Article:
Public not being educated about the dangers of drug-taking – Drew Harris

Garda Commissioner calls for more campaigns to highlight impact on communities

Garda Commissioner Drew Harris has called for greater public information campaigns about the health and societal impacts of drug dealing amid concern that drug use is increasing in Ireland.

Mr Harris told a Joint Policing Committee meeting at Cork County Hall that he did not believe enough was being done to educate people about the impact that drug-taking could have on individuals and on society.

“I don’t see enough public information about the effects of drug-taking – the effects on health and the effects on society, and in particular [on] families and communities who are affected by drugs and the associated violence.

Mr Harris said that cannabis usage was becoming a particularly serious problem in recent years in that the cannabis which is now being sold on the streets is far more potent than the cannabis that was available 30 years ago.


There have been three murders in as many weeks that we believe are linked to turf wars around drug gangs

He said much of the cannabis that gardaí were now encountering was being produced in growhouses in Ireland rather than being imported from abroad and thus was more potent and dangerous when it was hitting the streets.


Equally dangerous was the increase in cocaine consumption in Ireland, and cocaine users should be aware of the devastating impact that cocaine trafficking was having on countries and economies in South America.

“There is also a need for more public information about the impact the drugs trade has in terms of violence – there have been three murders in as many weeks that we believe are linked to turf wars around drug gangs.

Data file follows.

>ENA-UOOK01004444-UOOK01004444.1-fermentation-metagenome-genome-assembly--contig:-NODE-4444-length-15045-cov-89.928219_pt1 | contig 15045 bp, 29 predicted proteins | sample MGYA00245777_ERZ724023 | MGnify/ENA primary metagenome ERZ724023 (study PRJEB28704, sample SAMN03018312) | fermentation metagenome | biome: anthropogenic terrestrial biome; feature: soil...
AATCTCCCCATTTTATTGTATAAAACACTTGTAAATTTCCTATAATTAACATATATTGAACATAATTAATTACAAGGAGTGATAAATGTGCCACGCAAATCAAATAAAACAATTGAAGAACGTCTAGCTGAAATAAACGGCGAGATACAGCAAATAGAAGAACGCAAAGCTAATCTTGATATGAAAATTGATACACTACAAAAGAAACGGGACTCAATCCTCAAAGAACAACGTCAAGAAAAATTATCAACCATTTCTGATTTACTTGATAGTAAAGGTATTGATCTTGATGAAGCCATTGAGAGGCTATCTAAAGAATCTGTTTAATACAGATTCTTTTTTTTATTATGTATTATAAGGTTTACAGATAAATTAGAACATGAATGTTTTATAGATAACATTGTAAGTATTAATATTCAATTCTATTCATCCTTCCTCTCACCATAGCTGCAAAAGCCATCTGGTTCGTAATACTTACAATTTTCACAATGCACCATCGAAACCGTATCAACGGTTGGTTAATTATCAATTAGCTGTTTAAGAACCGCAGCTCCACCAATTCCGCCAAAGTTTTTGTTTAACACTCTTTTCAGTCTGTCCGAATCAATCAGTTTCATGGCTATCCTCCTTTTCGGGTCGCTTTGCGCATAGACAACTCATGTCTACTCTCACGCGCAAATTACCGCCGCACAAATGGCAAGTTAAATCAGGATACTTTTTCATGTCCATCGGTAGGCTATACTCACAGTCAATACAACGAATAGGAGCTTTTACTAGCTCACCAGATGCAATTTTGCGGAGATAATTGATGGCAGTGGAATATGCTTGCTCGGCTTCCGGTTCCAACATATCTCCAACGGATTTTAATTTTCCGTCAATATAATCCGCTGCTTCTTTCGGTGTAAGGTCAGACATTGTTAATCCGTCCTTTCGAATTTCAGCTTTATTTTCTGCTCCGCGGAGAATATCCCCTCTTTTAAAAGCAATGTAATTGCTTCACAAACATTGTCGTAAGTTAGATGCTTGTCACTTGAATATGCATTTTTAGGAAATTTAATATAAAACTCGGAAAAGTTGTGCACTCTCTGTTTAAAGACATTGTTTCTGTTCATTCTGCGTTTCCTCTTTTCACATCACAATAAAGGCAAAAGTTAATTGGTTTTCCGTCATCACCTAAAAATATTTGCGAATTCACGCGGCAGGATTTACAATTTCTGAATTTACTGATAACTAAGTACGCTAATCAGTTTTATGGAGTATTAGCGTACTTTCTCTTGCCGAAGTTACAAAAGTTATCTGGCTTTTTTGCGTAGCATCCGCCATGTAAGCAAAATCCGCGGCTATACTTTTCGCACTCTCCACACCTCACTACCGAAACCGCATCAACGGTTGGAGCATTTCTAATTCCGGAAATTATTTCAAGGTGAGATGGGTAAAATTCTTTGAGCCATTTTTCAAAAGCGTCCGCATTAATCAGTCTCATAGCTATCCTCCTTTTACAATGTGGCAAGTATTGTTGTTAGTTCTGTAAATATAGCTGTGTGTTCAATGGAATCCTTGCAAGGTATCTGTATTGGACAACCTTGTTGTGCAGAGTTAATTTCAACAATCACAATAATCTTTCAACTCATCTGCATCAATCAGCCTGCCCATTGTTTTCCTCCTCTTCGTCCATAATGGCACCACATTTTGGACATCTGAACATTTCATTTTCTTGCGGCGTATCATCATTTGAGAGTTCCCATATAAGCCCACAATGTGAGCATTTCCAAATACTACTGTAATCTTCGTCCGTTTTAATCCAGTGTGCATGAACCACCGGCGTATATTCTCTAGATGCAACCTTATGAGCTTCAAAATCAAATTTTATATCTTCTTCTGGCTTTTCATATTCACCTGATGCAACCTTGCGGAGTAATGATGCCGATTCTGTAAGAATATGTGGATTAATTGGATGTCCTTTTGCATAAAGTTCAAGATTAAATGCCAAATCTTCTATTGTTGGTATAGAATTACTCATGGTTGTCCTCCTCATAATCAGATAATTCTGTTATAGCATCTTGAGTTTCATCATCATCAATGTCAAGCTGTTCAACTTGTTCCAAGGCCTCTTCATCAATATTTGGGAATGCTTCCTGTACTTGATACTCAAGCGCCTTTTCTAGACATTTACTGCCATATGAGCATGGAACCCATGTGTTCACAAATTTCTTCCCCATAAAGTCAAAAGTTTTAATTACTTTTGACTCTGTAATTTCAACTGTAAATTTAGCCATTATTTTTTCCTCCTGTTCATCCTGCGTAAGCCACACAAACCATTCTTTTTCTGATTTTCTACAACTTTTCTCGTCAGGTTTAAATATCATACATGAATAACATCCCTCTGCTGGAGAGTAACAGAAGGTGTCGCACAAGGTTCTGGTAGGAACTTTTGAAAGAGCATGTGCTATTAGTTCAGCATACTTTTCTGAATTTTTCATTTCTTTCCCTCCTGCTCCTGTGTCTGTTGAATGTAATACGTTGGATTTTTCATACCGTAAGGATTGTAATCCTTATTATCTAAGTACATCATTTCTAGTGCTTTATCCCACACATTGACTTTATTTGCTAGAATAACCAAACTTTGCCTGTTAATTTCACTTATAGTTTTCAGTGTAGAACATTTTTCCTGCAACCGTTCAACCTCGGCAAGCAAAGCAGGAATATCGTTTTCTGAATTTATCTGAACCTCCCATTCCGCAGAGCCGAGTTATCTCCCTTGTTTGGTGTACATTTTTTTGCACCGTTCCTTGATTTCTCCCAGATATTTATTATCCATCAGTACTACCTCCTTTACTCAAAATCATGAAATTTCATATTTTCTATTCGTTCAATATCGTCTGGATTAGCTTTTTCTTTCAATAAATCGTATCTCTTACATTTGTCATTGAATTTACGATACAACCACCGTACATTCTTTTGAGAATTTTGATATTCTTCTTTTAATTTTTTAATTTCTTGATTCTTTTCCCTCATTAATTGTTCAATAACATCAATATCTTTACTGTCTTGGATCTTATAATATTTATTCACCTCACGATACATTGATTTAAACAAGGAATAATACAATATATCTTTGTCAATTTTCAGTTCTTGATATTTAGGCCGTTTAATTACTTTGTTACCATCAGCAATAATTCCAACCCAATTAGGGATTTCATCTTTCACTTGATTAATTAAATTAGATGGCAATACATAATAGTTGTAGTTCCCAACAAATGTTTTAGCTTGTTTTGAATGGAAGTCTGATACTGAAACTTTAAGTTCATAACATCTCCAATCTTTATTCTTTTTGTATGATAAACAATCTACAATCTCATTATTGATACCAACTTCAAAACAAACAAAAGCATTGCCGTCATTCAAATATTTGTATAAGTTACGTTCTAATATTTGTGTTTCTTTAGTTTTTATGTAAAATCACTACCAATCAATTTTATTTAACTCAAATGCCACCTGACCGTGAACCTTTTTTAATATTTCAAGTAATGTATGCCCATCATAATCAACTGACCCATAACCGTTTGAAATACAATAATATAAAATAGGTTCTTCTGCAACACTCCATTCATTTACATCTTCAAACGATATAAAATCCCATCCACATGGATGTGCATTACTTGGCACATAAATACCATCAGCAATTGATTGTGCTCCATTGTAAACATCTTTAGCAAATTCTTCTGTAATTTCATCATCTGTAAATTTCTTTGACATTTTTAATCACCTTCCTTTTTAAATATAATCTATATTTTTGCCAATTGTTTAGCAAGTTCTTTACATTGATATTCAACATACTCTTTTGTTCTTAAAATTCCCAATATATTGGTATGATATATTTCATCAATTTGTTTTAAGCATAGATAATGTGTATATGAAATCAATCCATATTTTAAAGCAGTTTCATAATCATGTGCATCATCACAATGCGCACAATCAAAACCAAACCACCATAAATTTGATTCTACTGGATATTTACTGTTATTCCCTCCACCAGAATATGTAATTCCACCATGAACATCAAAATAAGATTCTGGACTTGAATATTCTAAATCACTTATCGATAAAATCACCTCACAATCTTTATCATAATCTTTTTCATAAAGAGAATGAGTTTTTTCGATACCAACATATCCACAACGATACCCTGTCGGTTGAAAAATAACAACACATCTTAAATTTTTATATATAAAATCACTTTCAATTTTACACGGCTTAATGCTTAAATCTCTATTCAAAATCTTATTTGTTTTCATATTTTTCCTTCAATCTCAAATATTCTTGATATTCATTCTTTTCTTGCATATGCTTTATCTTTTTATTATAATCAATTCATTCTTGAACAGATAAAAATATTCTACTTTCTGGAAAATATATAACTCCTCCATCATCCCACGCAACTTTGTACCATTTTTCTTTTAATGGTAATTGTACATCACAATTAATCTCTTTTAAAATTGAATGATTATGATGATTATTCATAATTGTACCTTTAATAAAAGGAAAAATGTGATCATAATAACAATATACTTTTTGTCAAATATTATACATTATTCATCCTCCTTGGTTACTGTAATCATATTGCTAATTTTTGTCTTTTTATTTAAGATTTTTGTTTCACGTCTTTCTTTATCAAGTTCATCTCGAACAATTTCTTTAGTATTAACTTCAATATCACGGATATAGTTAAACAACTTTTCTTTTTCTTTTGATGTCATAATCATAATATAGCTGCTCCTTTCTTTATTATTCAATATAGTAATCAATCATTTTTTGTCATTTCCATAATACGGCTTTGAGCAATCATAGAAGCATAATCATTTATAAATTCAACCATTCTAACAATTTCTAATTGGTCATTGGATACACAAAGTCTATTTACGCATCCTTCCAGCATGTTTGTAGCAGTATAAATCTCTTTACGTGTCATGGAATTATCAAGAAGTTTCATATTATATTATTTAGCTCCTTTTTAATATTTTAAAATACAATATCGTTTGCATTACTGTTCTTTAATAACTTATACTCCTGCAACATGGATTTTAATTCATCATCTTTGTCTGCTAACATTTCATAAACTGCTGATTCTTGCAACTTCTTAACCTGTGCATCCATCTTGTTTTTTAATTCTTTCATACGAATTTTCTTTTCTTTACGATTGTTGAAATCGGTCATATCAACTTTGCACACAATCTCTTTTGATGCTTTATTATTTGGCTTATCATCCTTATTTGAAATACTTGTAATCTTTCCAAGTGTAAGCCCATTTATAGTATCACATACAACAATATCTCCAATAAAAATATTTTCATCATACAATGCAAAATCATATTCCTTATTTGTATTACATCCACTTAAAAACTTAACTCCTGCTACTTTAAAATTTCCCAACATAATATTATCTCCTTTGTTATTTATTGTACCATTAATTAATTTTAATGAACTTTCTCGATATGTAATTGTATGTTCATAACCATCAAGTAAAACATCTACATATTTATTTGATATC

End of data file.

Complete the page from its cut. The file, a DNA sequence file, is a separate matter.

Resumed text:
“Allied to that, people should be aware of how the scourge of drugs affects families who are being intimidated over a family member building up a drug debt,” he added.

Mr Harris told the meeting on Monday that gardaí would launch a fresh campaign in the New Year targeting drug dealing on the streets as part of a renewed effort to support communities.

Drug offences

Chief Supt Con Cadogan revealed drug offences were up in Cork City Division for the first 10 months of 2019 compared to the same period in 2018, while there were marginal decreases for drug offences in Cork West and Cork North.

In Cork City Division, the number of cases of possessing drugs for personal use rose from 578 for the first eight months of 2018 to 728 for same period in 2019 while possessions of drug for sale or supply rose from 137 to 154.

In Cork North Division, the number of possessions for personal use fell from 431 to 402 while possessions for sale or supply fell from 101 to 74. The figures for Cork West Division show falls from 245 to 220 and from 49 to 41.

Barry Roche

Barry Roche

Barry Roche is Southern Correspondent of The Irish Times